“O God, I have tasted Thy goodness, and it has both satisfied me and made me thirsty for more. I am painfully conscious of my need for further grace. I am ashamed of my lack of desire. O God, the Triune God, I want to want Thee; I long to be filled with longing; I thirst to be made more thirsty still. Show me Thy glory, I pray Thee, so that I may know Thee indeed. Begin in mercy a new work of love within me. Say to my soul, ‘Rise up my love, my fair one, and come away.’ Then give me grace to rise and follow Thee up from this misty lowland where I have wandered so long.”
A.W. Tozer was born into poverty in a farming community, and educated himself through the years. He was awarded two honorary doctoral degrees, but what he is most remembered for is his devotional writings urging his readers to a deeper relationship with God. This relationship was ultimately one of being receptive to God’s work, for “God must do everything for us. Our part is to yield and trust.”
Tozer felt that often the hindrances to a deeper relationship with God was due to wrong ideas about Him – whether we think He is able or willing to help us, whether we think of Him as holy or tolerant of sin, whether we think of Him as active or passive. “What comes into our minds when we think about God is the most important thing about us,” he reminded his readers. Our part (the yielding and trusting) required that we recognize our own limitations: “The reason why many are still troubled, still seeking, still making little forward progress is because they haven’t yet come to the end of themselves. We’re still trying to give orders, and interfering with God’s work within us.” As Andrew Murray would have put it, “we hinder Him through our self effort.”
In all his writings, Tozer exhorted the reader to draw near to God. “True Christian experience must always include a genuine encounter with God.” He bemoaned the idea of a person growing to old age in the church who had merely theology and logic, a synthetic god of only doctrine with “no eyes to see, no ears to hear, no heart to love.”
A real encounter with the living God might begin with horror or terror, but grew ultimately into a reverent awareness of the intimate presence of God. God was with them, and they knew it.
Tozer insisted, “the miracle of the perpetuation of life is in God. God did not create life and toss it from Him like some petulant artist disappointed in His work. All life is in Him and out of Him, flowing from Him and returning to Him again… that eternal life which was with the Father is now the possession of believing men, and that life is not God’s gift only, but His very self.” (P.11).
Tozer understood that reason alone cannot grasp the transcendent reality of the personal presence of God Himself. He understood the expression “dead in sin” to point to the deadness of the spiritual organ placed within man at creation by which he could know spiritual things. (75). He criticized the fundamentalist “Bible-taught” man of reason who was learned in the scriptures but ignorant of the Spirit. “The most brilliant intellect may be imbecilic when confronted with the mysteries of God.” 77 . What we need is illumination from the Spirit – and not just intellectual understanding; what we need is the Spirit Himself.
Tozer was an advocate of theosis – the glorification of the believer by being indwelt and ultimately fully unified with God, in Jesus Christ, through the work of the Spirit. Indeed, it is the central purpose of the Christian life:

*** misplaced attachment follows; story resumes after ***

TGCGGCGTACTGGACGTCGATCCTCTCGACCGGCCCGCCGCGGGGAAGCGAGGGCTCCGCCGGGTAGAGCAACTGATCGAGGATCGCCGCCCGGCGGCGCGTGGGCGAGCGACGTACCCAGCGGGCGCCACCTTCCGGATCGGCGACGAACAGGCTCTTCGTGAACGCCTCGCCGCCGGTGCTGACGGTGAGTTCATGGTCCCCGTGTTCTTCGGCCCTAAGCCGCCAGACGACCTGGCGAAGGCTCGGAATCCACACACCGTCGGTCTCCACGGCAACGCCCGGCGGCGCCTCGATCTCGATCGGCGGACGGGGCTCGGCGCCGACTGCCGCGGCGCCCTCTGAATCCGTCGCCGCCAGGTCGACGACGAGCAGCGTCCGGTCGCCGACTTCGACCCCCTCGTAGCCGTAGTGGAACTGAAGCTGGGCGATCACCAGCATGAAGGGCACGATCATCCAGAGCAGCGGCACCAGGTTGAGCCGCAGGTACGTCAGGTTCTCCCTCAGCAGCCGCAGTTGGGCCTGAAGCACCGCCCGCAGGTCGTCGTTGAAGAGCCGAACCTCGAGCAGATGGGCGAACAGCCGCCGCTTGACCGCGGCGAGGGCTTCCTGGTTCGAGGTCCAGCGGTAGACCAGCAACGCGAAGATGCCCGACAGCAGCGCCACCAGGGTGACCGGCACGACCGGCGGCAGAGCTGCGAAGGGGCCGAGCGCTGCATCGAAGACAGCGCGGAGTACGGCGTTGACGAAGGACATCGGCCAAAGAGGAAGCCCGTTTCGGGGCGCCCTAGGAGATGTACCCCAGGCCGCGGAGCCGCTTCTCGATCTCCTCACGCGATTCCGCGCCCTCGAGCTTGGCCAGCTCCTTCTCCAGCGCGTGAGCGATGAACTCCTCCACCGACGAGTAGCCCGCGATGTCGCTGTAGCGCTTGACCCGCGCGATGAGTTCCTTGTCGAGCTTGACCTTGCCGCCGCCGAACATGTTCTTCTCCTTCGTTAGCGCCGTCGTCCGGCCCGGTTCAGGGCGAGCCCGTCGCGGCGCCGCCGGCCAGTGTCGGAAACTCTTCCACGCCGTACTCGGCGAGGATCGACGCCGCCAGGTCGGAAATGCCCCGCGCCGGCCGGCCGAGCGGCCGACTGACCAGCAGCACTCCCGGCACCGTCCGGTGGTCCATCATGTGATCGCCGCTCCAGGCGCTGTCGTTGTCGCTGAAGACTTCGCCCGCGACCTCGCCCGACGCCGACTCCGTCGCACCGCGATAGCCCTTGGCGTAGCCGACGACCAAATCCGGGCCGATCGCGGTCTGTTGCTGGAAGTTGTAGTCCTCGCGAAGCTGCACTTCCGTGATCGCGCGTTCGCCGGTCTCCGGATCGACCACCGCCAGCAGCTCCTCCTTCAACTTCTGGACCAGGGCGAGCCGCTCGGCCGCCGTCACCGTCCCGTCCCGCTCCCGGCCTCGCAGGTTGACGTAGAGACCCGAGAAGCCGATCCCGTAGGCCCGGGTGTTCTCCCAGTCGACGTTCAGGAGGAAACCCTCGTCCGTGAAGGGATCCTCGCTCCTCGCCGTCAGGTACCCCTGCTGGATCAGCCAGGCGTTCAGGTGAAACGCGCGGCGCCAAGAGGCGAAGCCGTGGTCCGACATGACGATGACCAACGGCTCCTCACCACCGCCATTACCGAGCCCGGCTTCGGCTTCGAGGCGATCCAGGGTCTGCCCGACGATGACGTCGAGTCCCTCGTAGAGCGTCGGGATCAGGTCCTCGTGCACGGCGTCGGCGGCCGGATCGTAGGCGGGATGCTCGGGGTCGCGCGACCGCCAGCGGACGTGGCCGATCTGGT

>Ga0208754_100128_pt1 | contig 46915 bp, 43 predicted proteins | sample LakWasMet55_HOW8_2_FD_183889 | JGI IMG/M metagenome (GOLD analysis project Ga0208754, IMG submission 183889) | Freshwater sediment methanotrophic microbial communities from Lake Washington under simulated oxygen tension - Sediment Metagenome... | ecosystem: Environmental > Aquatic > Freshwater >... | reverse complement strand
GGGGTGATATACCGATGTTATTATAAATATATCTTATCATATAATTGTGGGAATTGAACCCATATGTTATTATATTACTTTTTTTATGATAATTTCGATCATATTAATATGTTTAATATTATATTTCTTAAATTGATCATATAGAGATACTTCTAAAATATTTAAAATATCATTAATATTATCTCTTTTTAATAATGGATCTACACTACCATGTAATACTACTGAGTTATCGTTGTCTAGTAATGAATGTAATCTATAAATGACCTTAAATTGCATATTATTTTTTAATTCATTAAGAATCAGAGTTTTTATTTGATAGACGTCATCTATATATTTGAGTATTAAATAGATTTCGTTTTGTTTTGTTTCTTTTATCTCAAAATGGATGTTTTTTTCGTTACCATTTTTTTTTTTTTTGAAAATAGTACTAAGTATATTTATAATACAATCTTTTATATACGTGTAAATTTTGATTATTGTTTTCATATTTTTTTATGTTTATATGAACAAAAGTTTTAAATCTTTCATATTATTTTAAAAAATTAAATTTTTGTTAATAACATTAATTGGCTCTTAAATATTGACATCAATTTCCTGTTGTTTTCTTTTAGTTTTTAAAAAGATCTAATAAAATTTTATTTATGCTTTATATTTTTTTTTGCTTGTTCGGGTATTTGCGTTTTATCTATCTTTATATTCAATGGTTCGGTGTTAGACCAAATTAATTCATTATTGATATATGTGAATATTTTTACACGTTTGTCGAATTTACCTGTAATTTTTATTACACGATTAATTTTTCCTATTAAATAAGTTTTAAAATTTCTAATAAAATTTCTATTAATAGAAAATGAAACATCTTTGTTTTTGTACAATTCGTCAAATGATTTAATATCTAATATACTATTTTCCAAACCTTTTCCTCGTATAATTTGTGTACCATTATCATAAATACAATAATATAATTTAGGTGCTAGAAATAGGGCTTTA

“Here is the whole final message of the New Testament: Through the atonement in Jesus’ blood sinful men may now become one with God. Deity indwelling men! That is Christianity in its fullest effectuation, and even those greater glories of the world to come will be but a greater and more perfect experience of the soul’s union with God.”
While this union is produced through the Holy Spirit, Tozer recognized that in many Christian churches there was a fear of the Holy Ghost which led most people to be resistant to His presence and work in their hearts. This fear, he insisted, was absolutely groundless and was the heaviest blow to ever strike the Church. He described the Holy Spirit as a moral flame (for He is holy, and must drive out sin), as a spiritual flame (the only force which can bring us beyond mere morality, ethics, and logic), and an intellectual flame (“I wonder whether there is on earth anything as lovely as a brilliant mind aglow with the love of God… [it] sheds a mild and healing ray…a sensitive and shining intellect warm with the fire of the inlivening Spirit.”). The Holy Spirit is “a vital necessity.” The Spirit is also volitional and emotional.
Tozer wrote, “every Christian can have a copious outpouring of the Holy Spirit in a measure far beyond that received at conversion… far beyond that enjoyed by [most] believers today. It is important that we get this straight, for until doubts are removed faith is impossible.” Such a filling is no mere benign warm glow, but a severe surrender to the presence of God Himself, who must be Lord of all. The way of filling is the way of surrender, which ultimately leads to joy but is also necessarily cruciform. “The filling with the Spirit, then, requires that we give up our all, that we undergo an inward death…and open all rooms to the heavenly Guest.”
This filling is the path to joy, and its continuance, Tozer encourages his readers, will be in the seeking the Holy Spirit as a Person dwelling in us (not a blind force or energy), with being taken up with meditating on the Scriptures He inspired, and with being consumed in our relationship with Jesus.
This relational emphasis drives Tozer’s paradigm. As such, everything he writes is ultimately about the love of God.
“To have found God and still to pursue Him is the soul’s paradox of love.”